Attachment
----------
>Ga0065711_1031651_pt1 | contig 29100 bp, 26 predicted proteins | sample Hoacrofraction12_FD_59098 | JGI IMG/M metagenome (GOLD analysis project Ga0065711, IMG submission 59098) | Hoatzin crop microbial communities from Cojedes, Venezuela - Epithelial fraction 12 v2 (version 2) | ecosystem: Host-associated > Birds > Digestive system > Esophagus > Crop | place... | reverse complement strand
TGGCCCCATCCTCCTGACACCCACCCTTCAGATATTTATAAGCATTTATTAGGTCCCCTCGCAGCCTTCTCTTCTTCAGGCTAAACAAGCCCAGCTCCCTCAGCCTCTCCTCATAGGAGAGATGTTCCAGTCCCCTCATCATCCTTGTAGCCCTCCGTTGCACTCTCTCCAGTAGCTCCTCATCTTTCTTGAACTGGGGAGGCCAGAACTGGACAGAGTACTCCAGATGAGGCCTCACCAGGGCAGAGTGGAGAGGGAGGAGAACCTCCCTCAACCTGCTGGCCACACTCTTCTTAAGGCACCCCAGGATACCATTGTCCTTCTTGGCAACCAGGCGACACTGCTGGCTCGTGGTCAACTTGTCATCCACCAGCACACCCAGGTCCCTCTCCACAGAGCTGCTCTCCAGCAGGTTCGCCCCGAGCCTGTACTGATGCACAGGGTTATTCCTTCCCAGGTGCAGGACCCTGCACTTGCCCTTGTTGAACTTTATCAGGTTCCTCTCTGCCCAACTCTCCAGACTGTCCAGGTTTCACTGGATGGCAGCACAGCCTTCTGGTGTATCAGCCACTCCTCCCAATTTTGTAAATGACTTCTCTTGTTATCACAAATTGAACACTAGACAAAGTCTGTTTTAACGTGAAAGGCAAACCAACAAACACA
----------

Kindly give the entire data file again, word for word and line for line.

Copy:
>Ga0065711_1031651_pt1 | contig 29100 bp, 26 predicted proteins | sample Hoacrofraction12_FD_59098 | JGI IMG/M metagenome (GOLD analysis project Ga0065711, IMG submission 59098) | Hoatzin crop microbial communities from Cojedes, Venezuela - Epithelial fraction 12 v2 (version 2) | ecosystem: Host-associated > Birds > Digestive system > Esophagus > Crop | place... | reverse complement strand
TGGCCCCATCCTCCTGACACCCACCCTTCAGATATTTATAAGCATTTATTAGGTCCCCTCGCAGCCTTCTCTTCTTCAGGCTAAACAAGCCCAGCTCCCTCAGCCTCTCCTCATAGGAGAGATGTTCCAGTCCCCTCATCATCCTTGTAGCCCTCCGTTGCACTCTCTCCAGTAGCTCCTCATCTTTCTTGAACTGGGGAGGCCAGAACTGGACAGAGTACTCCAGATGAGGCCTCACCAGGGCAGAGTGGAGAGGGAGGAGAACCTCCCTCAACCTGCTGGCCACACTCTTCTTAAGGCACCCCAGGATACCATTGTCCTTCTTGGCAACCAGGCGACACTGCTGGCTCGTGGTCAACTTGTCATCCACCAGCACACCCAGGTCCCTCTCCACAGAGCTGCTCTCCAGCAGGTTCGCCCCGAGCCTGTACTGATGCACAGGGTTATTCCTTCCCAGGTGCAGGACCCTGCACTTGCCCTTGTTGAACTTTATCAGGTTCCTCTCTGCCCAACTCTCCAGACTGTCCAGGTTTCACTGGATGGCAGCACAGCCTTCTGGTGTATCAGCCACTCCTCCCAATTTTGTAAATGACTTCTCTTGTTATCACAAATTGAACACTAGACAAAGTCTGTTTTAACGTGAAAGGCAAACCAACAAACACA